As much as I like making my own recipes, I also like bringing you the best from around the web. Sometimes a recipe looks so perfect that I don’t really need to mess with it at all. And that’s just the case with these Whole Wheat Oatmeal Pancakes from Epicurious.com
I don’t make pancakes often because, well, I’m just terrible at it (see photos below). But that’s probably a good thing because I love them WAY too much. These pancakes might be my absolute favorite, although your tastes may differ from mine, so read on for the description.
These pancakes have oodles of flavor and even more texture. The cinnamon, nutmeg, brown sugar, and oats make the flavor anything but boring, while the whole wheat flour and oats really give you something to chew on. I was really surprised by how fluffy they were right out of the skillet (my favorite way to eat them), but they do condense a little as they cool and the steam settles back in.
After having these pancakes, I really don’t ever want plain pancakes again. I want to eat these plain, I want to eat them with syrup, I want to eat them with peanut butter and jelly on top. I just want them any way I can get them.
The original recipe calls for quick oats, but I only had old-fashioned, so I compensated by blending the dry oats a bit to chop them up into smaller pieces,\ and letting them soak for 30 minutes (as opposed to 10). I found that my batter was a tad thick, so I used 2 tablespoons more buttermilk than the original recipe. If you are using low fat buttermilk or quick oats, you may not need quite as much liquid as I have listed here (start with 1 1/2 cups and add more as needed).
Whole Wheat Oatmeal Pancakes
- ¾ cup quick or old-fashioned oats $0.13
- 1.75 cups buttermilk $0.95
- ¾ cup whole wheat flour $0.11
- 1.5 tsp baking powder $0.06
- ¾ tsp baking soda $0.03
- ½ tsp cinnamon $0.03
- ⅛ tsp nutmeg $0.02
- ½ tsp salt $0.03
- 1 large egg $0.26
- 2 Tbsp butter $0.24
- 1 Tbsp brown sugar $0.02
- 2-4 Tbsp vegetable oil (for cooking) $0.08
- If you are using old-fashioned oats, blend them briefly in a blender or food processor to break the oats into smaller pieces. Soak the oats in the buttermilk for 30 minutes. If you are using quick cooking oats, soak the oats in the buttermilk for about 10 minutes.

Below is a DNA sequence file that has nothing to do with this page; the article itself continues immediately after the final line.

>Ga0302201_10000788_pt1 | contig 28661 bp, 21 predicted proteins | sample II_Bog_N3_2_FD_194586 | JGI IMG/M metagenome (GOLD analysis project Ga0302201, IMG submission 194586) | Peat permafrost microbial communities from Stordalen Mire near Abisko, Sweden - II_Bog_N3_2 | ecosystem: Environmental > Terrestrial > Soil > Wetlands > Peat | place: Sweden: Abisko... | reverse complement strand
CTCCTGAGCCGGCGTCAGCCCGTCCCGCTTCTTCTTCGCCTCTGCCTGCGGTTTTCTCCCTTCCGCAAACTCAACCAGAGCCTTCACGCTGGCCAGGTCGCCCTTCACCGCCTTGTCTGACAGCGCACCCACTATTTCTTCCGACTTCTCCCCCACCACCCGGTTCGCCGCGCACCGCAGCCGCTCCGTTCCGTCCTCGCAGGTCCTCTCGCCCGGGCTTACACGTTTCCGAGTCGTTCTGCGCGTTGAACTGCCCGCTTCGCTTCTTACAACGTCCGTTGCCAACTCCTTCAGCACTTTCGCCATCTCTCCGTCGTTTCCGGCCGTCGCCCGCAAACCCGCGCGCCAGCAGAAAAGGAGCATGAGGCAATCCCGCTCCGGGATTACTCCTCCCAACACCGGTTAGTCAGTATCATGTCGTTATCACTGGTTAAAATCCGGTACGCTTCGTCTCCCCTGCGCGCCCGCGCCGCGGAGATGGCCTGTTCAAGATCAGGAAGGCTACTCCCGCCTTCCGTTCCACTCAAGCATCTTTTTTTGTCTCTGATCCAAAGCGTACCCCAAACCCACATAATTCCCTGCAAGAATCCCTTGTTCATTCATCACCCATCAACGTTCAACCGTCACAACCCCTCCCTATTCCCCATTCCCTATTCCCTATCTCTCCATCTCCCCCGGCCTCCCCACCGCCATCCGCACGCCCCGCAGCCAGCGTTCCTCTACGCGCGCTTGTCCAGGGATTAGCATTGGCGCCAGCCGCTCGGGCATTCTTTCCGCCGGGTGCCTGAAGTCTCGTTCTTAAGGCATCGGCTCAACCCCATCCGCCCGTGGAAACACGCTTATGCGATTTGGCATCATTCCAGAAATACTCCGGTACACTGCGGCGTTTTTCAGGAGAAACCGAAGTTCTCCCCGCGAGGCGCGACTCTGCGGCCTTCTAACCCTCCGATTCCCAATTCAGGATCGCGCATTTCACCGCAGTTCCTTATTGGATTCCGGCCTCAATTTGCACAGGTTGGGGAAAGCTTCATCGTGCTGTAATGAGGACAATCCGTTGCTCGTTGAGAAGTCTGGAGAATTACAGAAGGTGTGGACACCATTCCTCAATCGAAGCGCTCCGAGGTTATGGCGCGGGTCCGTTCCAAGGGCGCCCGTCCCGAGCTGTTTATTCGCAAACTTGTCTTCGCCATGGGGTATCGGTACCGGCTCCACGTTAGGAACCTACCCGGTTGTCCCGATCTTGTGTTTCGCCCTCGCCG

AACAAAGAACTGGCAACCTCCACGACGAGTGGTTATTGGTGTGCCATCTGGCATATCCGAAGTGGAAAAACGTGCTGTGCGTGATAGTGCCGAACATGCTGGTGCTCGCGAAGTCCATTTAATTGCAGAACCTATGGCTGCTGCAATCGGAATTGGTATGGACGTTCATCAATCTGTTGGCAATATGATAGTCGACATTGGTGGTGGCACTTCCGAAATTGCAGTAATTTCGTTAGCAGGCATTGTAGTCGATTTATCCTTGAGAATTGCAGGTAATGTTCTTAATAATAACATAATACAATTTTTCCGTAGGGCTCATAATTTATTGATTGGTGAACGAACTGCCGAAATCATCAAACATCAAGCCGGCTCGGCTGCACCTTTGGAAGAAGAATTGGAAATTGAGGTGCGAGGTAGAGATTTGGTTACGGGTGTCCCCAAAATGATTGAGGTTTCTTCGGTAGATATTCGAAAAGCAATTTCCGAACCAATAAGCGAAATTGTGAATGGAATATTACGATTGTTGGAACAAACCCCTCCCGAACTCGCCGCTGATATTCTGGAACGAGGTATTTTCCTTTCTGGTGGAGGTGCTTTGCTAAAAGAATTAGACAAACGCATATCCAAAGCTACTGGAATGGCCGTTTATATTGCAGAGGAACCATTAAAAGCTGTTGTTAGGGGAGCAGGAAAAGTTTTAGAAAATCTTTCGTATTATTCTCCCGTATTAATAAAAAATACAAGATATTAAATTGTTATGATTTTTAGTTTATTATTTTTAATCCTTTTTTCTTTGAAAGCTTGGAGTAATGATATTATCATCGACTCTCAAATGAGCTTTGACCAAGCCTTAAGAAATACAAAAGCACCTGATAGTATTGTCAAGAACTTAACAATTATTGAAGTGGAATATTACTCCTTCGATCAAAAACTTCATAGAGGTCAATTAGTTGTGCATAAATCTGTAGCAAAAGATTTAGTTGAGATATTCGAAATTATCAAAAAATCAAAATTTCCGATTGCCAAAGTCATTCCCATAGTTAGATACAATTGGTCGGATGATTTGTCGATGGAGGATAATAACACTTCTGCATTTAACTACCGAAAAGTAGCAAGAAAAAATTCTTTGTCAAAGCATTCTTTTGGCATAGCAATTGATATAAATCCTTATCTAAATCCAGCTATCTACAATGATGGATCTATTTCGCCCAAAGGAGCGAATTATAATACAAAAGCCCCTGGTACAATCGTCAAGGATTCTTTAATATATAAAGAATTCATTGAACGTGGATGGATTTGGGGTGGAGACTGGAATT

- While the oats are soaking, stir together the whole wheat flour, baking powder, baking soda, cinnamin, nutmeg, and salt in a separate bowl. Stir until the dry ingredients are evenly combined.
- Melt the butter and then whisk it, along with the egg and brown sugar, into the buttermilk and oats. Whisk until the ingredients are smooth and evenly combined.
- Pour the bowl of dry ingredients into the wet ingredients and stir just until everything is combined.
- Heat an oiled skillet or griddle over medium heat. When the pan is fully heated, drop the batter onto the surface (about ¼ cup per pancake) and cook until it puffs up and bubbles start to rise through the batter. Turn the pancake over and continue to cook until it is golden brown on the second side. Serve immediately.
Step By Step Photos
The first thing I did was blend the dry oats a bit so that they’d be in smaller pieces and would soak up the moisture better. If you’re using quick cooking oats, they’re already in super small pieces and this won’t be necessary.
Next, soak the oats in the buttermilk. If you’re using old-fashioned oats you’ll want to soak for about 30 minutes, quick cooking oats can soak for about 10 minutes.
While the oats are soaking, stir together the dry ingredients (flour, baking powder, baking soda, cinnamon, nutmeg, salt). Make sure to stir well so that everything is evenly combined.
Next, melt the butter. Make sure it’s not still sizzling (you don’t want to cook the egg), then add the brown sugar and egg. Whisk them together.
Add the buttermilk and oats to the sugar/egg/butter and whisk again until smooth.
Add the dry ingredients to the wet ingredients and stir just until everything is moistened. My batter was a tad thick (with the amount of buttermilk suggested in the original recipe), so I added a couple tablespoons more
Heat an oiled skillet over a medium flame. Wait until the skillet is fully heated before adding your pancake batter. Add about 1/4 cup of batter at a time and let it cook until bubbles start coming up through the batter and it looks slightly dry on the edges. Then, flip it.
Pancake flip FAIL. Okay, so I’m super bad at making pancakes because I have a hard time getting the heat in the sweet spot between burning and cooking too slow. A heavy bottomed skillet or griddle makes that easier. If the heat is too low, the pancake won’t fluff up properly and it will soak up all of your oil. Anyway, after flipping, cook until it’s golden brown on the second side, then serve immediately.
Seriously good pancakes. Seriously.